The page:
How Craig Gilmore picked the winning March Madness tournament bracket
This story appears in ESPN The Magazine's March 3 Analytics Issue. Subscribe today!
IN THE MINUTES after Warren Buffett announced his billion-dollar bounty for a perfect NCAA basketball bracket, Craig Gilmore's phone started to buzz. Last year Gilmore topped more than 9 million of his fellow contestants in the ESPN Tournament Challenge. He wasn't perfect, but he was closer to it than anyone else, predicting Louisville's win over Michigan and even Florida Gulf Coast's first-round upset of Georgetown. Now old college friends, colleagues and even his own mother have been in touch, asking Gilmore to reveal the method behind his March Madness.
"There's really no big secret," he says. The 40-year-old Gilmore is a business analyst for a health care company in Virginia, but he didn't employ any algorithms or actuarial witchcraft when he filled out his fateful bracket. Instead, he attributes much of his success to the four pints of Guinness he'd drunk before he made his selections. "I didn't overanalyze it," he says. "I just kind of went with my gut."
Luckily, Gilmore's beer-filled gut is just as familiar with the infinite alchemy of tournament basketball. He filled out his first bracket when he was 8, joining his father and brother in a $3 pool. His lifelong love of college sports has since given him an unshakable philosophical foundation: He likes well-balanced teams with tall, physical guards and veteran coaches who stress defense. He almost always picks Syracuse to go deep, for instance, because of Jim Boeheim's confounding 2-3 zone.
He's also a student of history who recognizes that every March has its share of upsets, and Georgetown is often one of them. "I knew nothing about Florida Gulf Coast except that they were probably on the Florida Gulf Coast," Gilmore says. "Georgetown just always underachieves." He likewise doesn't think Kansas will make it past this spring's second round. Michigan's come-from-behind overtime win against the Jayhawks last year secured both Gilmore's bracket and his belief in bad tournament juju.
Gilmore's abiding faith in hunch and superstition is almost charmingly antiquated in our analytical age. The Guinness was new to his usual pretournament routine -- "I'm definitely going to do that again this year," he says -- but he's always started his brackets with his champion, then top two, then Final Four, quickly backfilling those teams to the first round without additional thought, never risking an opening for self-doubt. Last year he missed perfection in three of the four regions by a single game. One of them, California's upset over UNLV, he had right, only to change his mind after a more stringent calculus. "That won't happen this year," he says.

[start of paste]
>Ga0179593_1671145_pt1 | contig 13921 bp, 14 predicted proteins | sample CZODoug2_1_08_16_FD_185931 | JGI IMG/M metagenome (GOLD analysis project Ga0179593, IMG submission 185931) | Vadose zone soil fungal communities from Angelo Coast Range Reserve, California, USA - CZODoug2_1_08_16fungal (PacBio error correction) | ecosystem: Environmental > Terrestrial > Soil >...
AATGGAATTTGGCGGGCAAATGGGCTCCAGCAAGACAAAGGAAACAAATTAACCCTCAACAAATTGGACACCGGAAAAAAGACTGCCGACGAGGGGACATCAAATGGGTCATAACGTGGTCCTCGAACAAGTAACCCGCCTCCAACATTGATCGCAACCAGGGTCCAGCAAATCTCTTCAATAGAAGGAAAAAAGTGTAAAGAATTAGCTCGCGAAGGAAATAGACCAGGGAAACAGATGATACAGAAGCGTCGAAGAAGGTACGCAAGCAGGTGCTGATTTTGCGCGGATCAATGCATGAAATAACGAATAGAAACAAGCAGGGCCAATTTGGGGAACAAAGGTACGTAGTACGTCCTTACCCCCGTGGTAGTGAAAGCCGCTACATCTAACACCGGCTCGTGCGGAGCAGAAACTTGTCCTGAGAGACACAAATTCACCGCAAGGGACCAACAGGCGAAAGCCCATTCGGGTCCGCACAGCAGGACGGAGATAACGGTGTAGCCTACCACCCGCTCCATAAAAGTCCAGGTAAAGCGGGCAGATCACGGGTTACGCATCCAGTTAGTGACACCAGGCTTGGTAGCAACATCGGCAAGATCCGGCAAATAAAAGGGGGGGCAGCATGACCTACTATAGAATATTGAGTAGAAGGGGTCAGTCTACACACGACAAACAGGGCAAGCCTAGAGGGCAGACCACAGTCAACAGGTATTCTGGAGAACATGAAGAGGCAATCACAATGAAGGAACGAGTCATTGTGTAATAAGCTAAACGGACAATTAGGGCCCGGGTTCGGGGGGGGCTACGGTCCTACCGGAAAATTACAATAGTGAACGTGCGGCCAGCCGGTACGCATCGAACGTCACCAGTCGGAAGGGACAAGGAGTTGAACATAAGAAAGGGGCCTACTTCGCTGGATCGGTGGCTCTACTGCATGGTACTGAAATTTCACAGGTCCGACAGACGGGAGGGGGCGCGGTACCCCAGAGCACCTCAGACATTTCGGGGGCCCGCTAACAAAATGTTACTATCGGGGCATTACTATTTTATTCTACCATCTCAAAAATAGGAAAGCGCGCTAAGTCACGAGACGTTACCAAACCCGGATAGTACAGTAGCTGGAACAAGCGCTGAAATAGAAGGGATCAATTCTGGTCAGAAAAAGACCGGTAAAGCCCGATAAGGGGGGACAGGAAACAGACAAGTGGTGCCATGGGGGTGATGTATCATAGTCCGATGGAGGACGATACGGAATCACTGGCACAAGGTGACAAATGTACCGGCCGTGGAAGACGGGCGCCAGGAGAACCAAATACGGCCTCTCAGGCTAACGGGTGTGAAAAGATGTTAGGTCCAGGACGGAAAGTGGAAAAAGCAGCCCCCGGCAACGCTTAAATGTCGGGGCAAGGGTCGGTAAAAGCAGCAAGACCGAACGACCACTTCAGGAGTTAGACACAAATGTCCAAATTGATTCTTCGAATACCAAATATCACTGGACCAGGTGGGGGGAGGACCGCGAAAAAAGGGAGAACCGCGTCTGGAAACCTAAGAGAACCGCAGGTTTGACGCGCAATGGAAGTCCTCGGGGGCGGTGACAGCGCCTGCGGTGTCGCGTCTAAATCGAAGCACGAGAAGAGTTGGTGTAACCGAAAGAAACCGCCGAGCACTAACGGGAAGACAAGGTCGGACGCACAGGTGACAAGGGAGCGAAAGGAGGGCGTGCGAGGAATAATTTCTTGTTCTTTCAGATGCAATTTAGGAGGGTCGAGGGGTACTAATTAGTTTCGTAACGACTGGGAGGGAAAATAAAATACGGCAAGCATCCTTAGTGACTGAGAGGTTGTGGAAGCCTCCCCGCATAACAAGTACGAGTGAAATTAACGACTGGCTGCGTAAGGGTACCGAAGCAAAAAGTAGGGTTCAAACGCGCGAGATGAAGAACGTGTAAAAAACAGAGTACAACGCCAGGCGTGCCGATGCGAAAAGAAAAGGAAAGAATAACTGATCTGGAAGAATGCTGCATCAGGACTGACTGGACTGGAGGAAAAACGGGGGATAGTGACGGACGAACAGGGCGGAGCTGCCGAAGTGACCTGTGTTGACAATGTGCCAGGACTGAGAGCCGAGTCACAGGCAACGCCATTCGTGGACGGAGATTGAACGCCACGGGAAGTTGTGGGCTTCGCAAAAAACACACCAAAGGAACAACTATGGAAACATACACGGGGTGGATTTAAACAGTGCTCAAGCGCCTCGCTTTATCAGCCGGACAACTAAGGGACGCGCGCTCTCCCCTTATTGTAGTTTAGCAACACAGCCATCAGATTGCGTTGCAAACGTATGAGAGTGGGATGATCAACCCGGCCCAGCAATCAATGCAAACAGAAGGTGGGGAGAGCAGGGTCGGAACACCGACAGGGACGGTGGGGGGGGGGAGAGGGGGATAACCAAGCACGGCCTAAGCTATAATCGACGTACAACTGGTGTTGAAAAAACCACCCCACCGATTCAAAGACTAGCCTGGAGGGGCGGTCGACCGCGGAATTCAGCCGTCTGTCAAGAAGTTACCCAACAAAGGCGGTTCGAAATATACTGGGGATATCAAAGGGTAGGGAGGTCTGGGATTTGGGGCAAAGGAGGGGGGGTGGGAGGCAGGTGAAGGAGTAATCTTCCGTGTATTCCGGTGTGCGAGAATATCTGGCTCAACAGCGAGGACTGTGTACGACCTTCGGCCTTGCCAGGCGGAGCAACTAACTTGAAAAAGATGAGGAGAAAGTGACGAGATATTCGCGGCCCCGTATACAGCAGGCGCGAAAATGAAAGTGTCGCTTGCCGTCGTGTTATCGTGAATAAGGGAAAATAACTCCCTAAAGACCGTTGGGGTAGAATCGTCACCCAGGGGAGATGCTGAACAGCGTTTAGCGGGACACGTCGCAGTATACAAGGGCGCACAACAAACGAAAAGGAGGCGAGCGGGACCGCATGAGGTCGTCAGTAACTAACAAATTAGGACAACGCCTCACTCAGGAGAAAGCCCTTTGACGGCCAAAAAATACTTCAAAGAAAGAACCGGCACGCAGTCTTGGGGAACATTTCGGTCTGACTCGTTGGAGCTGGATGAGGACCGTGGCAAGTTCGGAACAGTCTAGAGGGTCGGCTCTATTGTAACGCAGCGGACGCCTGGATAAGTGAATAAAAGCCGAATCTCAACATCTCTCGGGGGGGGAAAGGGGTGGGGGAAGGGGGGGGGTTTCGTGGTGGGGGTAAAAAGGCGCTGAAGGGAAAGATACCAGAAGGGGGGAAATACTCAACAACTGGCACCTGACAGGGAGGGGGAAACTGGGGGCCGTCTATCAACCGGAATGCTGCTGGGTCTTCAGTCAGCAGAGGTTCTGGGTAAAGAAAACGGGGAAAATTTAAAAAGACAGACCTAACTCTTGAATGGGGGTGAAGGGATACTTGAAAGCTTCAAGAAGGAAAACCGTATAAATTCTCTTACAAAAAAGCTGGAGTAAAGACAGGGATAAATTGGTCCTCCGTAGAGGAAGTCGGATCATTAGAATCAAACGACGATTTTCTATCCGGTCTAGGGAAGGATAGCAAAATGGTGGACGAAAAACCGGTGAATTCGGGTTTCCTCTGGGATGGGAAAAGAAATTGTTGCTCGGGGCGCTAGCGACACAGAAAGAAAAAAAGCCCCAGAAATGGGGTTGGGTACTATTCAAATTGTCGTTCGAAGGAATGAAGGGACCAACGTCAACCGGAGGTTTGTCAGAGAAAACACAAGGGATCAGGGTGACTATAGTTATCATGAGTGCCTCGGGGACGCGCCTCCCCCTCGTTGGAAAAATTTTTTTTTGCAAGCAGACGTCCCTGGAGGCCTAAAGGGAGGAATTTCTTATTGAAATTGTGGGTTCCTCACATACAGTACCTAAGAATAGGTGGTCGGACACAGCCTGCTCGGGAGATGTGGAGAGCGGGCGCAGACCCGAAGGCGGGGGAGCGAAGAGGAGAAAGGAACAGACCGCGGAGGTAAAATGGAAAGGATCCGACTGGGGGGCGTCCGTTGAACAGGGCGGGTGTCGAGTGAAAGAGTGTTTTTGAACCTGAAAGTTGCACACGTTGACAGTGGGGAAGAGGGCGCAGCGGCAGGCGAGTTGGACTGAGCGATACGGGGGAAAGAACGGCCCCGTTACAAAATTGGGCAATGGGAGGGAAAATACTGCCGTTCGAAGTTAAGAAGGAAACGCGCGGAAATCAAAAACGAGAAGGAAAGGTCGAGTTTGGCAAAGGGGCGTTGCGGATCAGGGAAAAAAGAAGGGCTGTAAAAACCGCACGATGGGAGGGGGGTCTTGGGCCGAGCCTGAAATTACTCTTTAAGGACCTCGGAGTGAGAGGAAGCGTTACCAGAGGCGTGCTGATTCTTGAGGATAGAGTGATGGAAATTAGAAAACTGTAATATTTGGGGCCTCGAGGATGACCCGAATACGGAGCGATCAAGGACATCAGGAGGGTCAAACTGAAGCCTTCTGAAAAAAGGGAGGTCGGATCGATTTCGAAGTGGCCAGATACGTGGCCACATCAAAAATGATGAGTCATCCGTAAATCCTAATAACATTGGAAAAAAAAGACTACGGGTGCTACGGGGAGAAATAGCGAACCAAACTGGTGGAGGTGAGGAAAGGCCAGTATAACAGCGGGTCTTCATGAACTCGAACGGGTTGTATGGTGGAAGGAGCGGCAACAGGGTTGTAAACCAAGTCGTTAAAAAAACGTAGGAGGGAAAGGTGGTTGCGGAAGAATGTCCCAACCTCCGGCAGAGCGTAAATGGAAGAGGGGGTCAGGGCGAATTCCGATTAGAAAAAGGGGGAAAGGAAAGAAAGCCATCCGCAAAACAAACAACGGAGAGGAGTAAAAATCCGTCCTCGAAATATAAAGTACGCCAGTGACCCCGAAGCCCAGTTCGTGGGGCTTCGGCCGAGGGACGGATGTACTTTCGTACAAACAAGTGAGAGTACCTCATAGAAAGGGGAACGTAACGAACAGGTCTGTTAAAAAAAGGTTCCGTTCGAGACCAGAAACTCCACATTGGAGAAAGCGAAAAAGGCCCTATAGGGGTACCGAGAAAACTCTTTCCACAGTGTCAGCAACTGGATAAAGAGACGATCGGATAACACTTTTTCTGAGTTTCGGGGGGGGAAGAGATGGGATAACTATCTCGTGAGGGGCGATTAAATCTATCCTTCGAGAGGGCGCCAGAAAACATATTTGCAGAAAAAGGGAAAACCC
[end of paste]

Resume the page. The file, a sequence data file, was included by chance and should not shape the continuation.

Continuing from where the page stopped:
In between Gilmore's brain and his gut is his least used weapon: his heart. He's a Southern California native and loves UCLA, but that didn't stop him from correctly tipping Minnesota to beat the higher-seeded Bruins. "You can't confuse who you want to win with who you think will win," Gilmore says. This year he likes multifaceted Arizona to take it all and three-point-dependent Creighton to be among the surprise early knockouts. The more complicated the padlock, he argues, the harder it is to pick.
That's also why a far more analytical man can bet a billion dollars against bracket perfection. According to the Book of Odds, you are 18 times more likely to be killed by a waterspout than to forecast an entire 63-game tournament accurately. "I think it's possible," Gilmore says, "but I'm probably not the right person to do it." He points out that he was thrown out of a college statistics class for arguing, semi-seriously, that at some level even the remotest probability is a coin toss: It will either happen or it won't.
Maybe that makes Gilmore exactly the right person to do it. He knows that March will never be won by math alone. When Florida Gulf Coast upset Georgetown, he had watched the game lying in bed with his 8-year-old daughter, because she had hurt her ankle and needed to prop up her foot on a pillow. That meant her foot stayed on that same lucky pillow for the rest of the tournament. Did the placement of a little girl's ankle in Virginia affect the outcome of college basketball games played thousands of miles away? Of course it didn't. But Craig Gilmore believes, and belief is how perfect always begins.